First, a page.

About the ISIQ - Children's Version Administered by FunEducation
Information about the Test Administration Fee
We recommend only looking at a few questions if you are not sure if you want to pay the $19.97
service fee. When you are ready to take the full test, set aside about one hour where you will
be in a quiet and uninterrupted environment. Thanks for your support, and GOOD LUCK!
Intended Use: The ISIQ - Children’s Version is intended as a test that parents of young children and
teenagers can use over the Internet for measuring verbal intelligence. Scores obtained can help persons
with self-awareness, self-understanding and making plans for schooling and/or career choices. Reports can be
used by professionals as well, as in assessing for career planning, school placement and problem diagnosis.
For example, when diagnosing ADHD, learning disabilities and dyslexia, it is important to rule out mental
Description and Design: The ISIQ – Children’s Version is a 201-item multiple choice measure of verbal
intelligence designed for children ages 6 to 16. The test items were written by Dr. William A. McConochie,
Ph.D., to measure a range of ability from a mentally slow 6 year old to a bright 16 year old.
It has about 40 items for each of five of the content areas measured: information, similarities, arithmetic,
comprehension and vocabulary. Similar to the Wechsler Intelligence Scale for Children, 3rd and 4th Editions
(Verbal WISC III and WISC IV), the ISIQ – Children’s Version results are reliable and accurate. Indeed, the
reliabilities hold up very well across all ages from 6 through 16. For example, the mean reliability of the
section scores for 10 year olds is .84. For the same five Wechsler III tests for 10 to 11 year olds the mean
is .81. The total reliability of the ISIQ test for 10 year olds is .96, computed by the Kuder-Richardson 21
formula. For the WISC III total it is 93. The Cronbach alpha reliability coefficients for the ISIQ total
verbal I.Q. for 14 year olds is .97 while the same measure for 14 year olds on the WISC III total verbal I.Q.
is .95. The Wechsler tests are highly regarded and widely used by clinical psychologists in the United
States and were thus chosen for comparative analysis. The author is very familiar with the Wechsler tests,
having administered them in his private clinical practice for over 40 years. He is familiar with test
design, having constructed clinical, industrial and research tests for over 20 years.
A multiple-choice format was chosen to permit Internet administration and automatic, computer scoring. Each
item has 5 options, four that are possible answers and one for “I don’t know”. There is only one correct
answer for each item. When a child misses 5 items in a row, that section of the test is discontinued and the
next begun. Test-takers are urged to be serious and complete the entire test carefully. Young children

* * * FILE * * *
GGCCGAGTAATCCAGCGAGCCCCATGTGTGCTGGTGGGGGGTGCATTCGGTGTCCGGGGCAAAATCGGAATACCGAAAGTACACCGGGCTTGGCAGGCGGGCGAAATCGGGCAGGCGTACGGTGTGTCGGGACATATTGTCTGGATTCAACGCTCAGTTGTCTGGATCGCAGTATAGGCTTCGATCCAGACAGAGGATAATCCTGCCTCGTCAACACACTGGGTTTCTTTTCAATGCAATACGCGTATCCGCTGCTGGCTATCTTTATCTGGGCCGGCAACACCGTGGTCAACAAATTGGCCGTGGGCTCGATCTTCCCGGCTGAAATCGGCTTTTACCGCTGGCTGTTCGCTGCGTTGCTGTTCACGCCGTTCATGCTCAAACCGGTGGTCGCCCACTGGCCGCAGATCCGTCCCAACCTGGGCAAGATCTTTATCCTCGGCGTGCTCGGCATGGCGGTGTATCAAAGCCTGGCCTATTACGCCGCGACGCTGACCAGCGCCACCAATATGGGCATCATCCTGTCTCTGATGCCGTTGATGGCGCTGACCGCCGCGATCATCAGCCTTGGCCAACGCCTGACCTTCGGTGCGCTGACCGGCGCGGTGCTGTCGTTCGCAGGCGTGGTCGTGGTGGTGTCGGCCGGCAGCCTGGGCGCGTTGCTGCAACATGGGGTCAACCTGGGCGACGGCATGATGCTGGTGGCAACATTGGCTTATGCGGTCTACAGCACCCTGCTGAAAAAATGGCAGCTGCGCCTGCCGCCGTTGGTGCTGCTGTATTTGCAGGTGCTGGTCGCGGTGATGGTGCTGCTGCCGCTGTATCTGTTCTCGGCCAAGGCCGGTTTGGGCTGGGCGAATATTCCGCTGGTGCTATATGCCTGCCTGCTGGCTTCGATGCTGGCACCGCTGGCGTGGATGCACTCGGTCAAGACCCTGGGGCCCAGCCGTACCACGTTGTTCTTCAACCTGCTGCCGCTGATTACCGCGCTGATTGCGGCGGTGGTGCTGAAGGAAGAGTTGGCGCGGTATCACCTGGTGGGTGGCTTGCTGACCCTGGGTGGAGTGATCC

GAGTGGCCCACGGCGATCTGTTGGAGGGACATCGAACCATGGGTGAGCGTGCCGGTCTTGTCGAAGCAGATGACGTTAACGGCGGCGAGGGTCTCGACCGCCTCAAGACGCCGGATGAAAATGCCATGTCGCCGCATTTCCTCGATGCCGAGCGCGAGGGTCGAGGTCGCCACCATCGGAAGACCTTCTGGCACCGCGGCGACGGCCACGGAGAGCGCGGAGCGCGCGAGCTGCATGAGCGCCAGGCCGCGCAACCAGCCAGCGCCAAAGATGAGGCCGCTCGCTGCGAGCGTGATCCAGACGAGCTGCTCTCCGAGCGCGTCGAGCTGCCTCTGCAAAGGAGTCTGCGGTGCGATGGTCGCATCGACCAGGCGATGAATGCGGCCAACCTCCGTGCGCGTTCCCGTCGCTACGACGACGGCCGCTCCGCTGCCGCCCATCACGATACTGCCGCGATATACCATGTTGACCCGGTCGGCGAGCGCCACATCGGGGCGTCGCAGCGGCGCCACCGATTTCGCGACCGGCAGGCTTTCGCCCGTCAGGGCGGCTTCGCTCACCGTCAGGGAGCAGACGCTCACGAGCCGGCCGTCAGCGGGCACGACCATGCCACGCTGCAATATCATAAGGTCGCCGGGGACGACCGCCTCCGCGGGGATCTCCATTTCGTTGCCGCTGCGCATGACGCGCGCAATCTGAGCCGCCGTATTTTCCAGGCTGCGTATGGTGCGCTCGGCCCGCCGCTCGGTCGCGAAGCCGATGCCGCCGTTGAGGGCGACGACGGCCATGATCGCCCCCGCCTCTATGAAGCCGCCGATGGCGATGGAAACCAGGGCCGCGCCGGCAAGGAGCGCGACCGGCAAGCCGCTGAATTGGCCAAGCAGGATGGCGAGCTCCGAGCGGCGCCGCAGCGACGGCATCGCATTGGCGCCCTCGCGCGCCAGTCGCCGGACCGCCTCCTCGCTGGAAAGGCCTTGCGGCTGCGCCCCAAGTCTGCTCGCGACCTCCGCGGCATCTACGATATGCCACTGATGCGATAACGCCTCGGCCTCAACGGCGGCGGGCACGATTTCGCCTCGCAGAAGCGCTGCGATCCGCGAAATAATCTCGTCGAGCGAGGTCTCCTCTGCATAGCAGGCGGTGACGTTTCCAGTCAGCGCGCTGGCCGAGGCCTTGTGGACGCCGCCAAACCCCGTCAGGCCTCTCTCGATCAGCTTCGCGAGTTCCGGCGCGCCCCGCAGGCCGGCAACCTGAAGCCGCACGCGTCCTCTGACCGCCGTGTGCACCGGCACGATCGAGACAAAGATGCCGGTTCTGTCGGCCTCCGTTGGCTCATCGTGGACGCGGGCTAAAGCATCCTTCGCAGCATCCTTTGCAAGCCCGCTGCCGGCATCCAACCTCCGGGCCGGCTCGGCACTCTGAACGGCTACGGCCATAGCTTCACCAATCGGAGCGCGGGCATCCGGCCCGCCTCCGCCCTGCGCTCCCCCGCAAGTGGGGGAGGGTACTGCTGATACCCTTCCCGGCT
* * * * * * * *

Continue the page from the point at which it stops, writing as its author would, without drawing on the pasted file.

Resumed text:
should be guided by an adult to assure reliable and valid scores.
Scores do not vary substantially by gender, ethnic group or nationality, suggesting that the test is
relatively culture-free and free of ethnic bias for English-speaking children with access to the Internet.
Report Format: After payment of the test administration fee you will receive immediate access to a written
report and certificate of intelligence quotient that can be printed for personal use. Scores are given in
terms of both I.Q. and percentile levels for all five sections and the total score. I.Q. scores are
calculated by the standard deviation formula with a mean I.Q. set at 100 and standard deviation of 15. The
printed report provides a description of verbal intelligence, reliability data and recommended interpretation
Norms: The test norms are periodically updated and are currently based on a sample of over 100,000 children
from around the world. As there are no substantial differences in scores by gender, scores are based on
comparison of the test taker's scores with those of other children the same age.
Value: Determining if a child is gifted or has special needs can give parents a valuable insight into their
child's emotional, academic and social development – this children’s IQ test can be immensely helpful in
determining if your child has special needs or is eligible for higher placement in school. Research has
shown that one of the first steps to raising a gifted child is to have him or her take an IQ test along
with other forms of testing to determine his or her strengths, weaknesses and abilities. In today's crowded
educational environment, parents cannot rely solely on their child's school to determine if their child is
gifted or would benefit from being placed in a special academic environment. Parents should take the
initiative as early as possible by having their children take an intelligence test.
In many school districts, the best way for a child to get a quality education is to be admitted into the
gifted classes or attend a special magnet school. Unfortunately, these programs often have limited
enrollments so countless parents compete for a few, coveted spots. Further, parents who are looking to get
their children into these programs often need to provide proof that their child belongs in a special or
For years IQ testing was often an expensive and time-consuming process affordable by only the wealthiest of
parents. The process needed to be administered by a licensed and trained child psychologist who charges
anywhere from $200 to $400 for a basic assessment. This is no longer the case. The ISIQ – Children’s Version
is a valid and accurate assessment of a child's intelligence quotient and just as accurate as the Wechsler
IQ tests for children. Join the other parents from around the world who use the ISIQ – Children's Version to
quickly and affordably determine their child's level of intelligence.